God’s judgment, even if it was sudden and supernatural, nonetheless reflects the real, self-inflicted results of sin on human community. Every culture that is not based on God will make an idol — an ultimate value — out of something else, and that idol will necessarily divide. If my highest love is my family, then I will privilege my family over others. If it is my business, my racial group or my individual selfish interests, I will privilege my race or my self over other races and selves. The result of sin is that humanity becomes divided into racial and cultural segregated ghettoes that cannot understand one another. Some of these ghettoes are created for less powerful groups by the more powerful. But even dominant and dominating racial groups are, spiritually-speaking, hopelessly ghetto-ized in that we are all under the influence of sin, blind and deaf to the full humanity of people of other communities.

Israel and the nations. The Bible traces all human beings back to one couple, teaching that there is at bottom only one race, namely the human race. “[God] made from one man every nation of humankind…” (Acts 17:26) [2]. While sin continually divides the human race into warring, mutually non-comprehending fragments, this hostility is not God’s will. Even though in Genesis 12 God chooses to bring his salvation into the world through one man — Abraham — and therefore through one family who becomes one particular nation — Israel — God nevertheless at the outset explains that his purpose is to bless all the nations and families of the earth (Genesis 12:2-3).

Even when God gives Israel laws that make them different from the surrounding nations, it is always for the purpose of attracting them to the Lord (Deuteronomy 4:5-7). This plan is repeatedly declared by the prophets who foresee an eventual spiritual equality between Israel, Assyria, and Egypt, the great enemies. Stunningly, Isaiah writes that some day the Lord of hosts will say, “Blessed be Egypt my people, and Assyria the work of my hands, and Israel my inheritance” (Isaiah 19:25).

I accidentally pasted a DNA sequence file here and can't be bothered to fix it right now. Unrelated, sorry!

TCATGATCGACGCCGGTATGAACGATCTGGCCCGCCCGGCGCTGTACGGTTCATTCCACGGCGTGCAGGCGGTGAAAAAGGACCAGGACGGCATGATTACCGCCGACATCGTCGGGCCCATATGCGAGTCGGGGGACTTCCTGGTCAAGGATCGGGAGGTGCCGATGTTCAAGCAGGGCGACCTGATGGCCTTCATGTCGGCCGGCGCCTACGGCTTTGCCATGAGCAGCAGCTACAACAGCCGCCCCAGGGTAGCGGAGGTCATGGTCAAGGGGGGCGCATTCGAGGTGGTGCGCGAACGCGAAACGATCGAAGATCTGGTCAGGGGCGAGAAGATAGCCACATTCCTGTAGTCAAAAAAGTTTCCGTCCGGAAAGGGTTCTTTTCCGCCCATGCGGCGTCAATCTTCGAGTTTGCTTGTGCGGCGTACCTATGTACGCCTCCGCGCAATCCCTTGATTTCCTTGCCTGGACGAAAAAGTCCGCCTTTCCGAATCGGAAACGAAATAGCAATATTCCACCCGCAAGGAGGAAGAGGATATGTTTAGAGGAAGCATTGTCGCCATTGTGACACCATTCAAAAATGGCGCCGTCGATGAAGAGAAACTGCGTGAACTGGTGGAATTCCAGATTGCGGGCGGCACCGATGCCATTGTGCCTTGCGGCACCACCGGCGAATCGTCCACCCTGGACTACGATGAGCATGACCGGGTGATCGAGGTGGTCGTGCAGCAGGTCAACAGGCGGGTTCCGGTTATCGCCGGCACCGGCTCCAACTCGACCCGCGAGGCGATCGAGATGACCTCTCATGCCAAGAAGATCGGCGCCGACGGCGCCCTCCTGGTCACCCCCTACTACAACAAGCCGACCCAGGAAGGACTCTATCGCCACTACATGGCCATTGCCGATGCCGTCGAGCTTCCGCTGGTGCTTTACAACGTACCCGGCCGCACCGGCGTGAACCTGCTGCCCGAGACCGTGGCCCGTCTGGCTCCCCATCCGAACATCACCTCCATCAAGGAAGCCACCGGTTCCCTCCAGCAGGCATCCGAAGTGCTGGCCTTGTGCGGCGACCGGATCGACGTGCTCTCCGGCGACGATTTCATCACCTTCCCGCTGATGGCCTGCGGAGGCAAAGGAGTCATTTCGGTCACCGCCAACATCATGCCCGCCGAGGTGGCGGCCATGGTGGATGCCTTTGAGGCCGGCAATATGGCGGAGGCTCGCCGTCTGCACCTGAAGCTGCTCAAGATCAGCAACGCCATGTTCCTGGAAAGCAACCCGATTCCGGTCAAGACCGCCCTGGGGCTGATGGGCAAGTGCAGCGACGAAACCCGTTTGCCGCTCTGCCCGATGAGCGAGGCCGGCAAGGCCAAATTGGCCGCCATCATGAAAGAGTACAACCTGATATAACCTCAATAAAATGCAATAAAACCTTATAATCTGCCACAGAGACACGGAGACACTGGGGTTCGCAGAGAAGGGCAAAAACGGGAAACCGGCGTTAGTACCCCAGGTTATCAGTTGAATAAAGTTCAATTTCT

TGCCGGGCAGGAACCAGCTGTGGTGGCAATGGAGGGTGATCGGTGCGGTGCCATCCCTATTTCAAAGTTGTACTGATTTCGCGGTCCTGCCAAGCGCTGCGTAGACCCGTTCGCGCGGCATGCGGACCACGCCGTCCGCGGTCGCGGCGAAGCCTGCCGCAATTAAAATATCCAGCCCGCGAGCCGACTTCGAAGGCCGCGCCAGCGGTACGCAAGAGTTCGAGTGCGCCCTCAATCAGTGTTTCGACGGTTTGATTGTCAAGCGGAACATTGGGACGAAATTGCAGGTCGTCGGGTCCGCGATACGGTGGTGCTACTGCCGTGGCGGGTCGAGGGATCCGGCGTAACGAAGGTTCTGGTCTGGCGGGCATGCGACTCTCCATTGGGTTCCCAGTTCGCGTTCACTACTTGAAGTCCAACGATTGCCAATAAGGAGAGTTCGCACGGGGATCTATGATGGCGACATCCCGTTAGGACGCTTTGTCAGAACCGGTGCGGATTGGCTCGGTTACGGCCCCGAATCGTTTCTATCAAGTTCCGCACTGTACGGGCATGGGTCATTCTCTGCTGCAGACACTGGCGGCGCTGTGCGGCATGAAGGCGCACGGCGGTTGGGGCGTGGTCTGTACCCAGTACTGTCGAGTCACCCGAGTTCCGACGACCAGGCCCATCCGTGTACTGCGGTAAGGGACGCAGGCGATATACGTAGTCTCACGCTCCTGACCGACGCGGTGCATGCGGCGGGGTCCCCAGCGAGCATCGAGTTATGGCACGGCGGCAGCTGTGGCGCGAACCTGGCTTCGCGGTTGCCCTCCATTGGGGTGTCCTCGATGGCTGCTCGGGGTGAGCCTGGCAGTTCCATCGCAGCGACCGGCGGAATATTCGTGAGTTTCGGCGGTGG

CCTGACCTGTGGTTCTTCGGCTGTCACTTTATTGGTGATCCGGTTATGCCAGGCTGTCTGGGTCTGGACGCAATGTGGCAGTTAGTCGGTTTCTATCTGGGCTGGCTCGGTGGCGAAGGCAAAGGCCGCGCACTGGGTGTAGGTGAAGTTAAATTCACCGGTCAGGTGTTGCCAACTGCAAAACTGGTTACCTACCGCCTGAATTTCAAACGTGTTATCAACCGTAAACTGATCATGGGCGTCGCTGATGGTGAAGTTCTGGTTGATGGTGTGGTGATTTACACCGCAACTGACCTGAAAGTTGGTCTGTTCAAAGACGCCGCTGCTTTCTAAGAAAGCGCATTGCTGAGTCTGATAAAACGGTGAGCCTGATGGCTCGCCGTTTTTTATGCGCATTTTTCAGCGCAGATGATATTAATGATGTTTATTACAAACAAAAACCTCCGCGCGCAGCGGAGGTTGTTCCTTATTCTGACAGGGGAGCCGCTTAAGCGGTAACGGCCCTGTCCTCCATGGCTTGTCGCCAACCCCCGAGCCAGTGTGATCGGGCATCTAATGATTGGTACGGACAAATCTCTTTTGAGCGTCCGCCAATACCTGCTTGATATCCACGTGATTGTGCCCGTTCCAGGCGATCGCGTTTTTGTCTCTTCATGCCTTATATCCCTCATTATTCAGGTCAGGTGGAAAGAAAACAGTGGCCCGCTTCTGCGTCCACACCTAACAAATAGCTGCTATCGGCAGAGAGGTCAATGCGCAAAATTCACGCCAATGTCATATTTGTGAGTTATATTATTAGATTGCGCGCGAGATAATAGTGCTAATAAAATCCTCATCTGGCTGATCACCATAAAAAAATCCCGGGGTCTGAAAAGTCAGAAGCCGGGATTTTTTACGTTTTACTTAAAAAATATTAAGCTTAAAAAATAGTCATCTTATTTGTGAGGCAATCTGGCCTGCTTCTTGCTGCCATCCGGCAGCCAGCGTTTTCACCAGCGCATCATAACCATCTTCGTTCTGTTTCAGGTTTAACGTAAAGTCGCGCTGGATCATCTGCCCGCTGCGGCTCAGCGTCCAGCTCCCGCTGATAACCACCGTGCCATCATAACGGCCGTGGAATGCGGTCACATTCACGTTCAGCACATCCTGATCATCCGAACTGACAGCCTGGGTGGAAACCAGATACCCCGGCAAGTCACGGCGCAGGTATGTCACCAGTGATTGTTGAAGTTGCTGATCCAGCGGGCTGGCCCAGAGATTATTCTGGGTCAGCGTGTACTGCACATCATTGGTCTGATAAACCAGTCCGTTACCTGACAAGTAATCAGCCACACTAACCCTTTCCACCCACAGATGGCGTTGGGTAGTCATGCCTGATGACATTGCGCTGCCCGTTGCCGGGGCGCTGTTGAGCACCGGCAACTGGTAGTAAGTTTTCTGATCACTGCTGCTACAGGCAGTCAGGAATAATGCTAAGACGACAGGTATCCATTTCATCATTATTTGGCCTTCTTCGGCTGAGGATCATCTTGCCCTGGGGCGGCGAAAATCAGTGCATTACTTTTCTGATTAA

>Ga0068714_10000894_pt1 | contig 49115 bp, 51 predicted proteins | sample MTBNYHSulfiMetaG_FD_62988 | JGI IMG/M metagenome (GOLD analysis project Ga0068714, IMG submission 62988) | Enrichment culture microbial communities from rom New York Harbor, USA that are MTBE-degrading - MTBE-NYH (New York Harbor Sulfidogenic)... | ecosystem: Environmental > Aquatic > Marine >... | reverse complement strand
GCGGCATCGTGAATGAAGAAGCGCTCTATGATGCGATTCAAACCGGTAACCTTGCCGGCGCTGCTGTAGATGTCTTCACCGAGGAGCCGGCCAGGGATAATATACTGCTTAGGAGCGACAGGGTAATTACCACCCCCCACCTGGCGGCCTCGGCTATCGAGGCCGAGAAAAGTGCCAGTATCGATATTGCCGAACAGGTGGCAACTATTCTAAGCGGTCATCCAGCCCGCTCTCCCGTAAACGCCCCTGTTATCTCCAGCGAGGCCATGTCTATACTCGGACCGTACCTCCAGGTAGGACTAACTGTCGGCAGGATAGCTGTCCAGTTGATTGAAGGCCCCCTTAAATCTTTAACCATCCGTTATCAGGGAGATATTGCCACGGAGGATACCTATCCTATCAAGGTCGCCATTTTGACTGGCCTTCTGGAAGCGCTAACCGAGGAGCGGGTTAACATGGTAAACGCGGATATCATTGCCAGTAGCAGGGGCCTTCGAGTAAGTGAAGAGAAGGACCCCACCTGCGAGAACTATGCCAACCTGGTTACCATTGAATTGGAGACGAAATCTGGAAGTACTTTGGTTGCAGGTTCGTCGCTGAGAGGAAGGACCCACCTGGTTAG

The New Testament and Race

Jesus and the nations. However, even within Israel, saturated with these messages of God’s concern for all races and nations equally, the sinfulness of the human heart moved to make idols of race. Jesus came into the world claiming that he was the Servant spoken of in Isaiah 42, who will “proclaim righteousness to the Gentiles” (Matthew 12:18-21, quoting Isaiah 42:1-3). When he told the crowd at the synagogue that his ministry was for all races, just as what happened when Elijah and Elisha ministered to the widow of Zaraphath and Naaman the Syrian, the listeners were so furious that they tried to throw him off a cliff (Luke 4:24-30). Nevertheless, Jesus stays true to his mission. He finds the faith of a Roman oppressor greater than any in Israel (Matthew 8:5-13). When he sends his disciples out, he sends them to “all nations” without exception or favoritism (Matthew 28:18-20).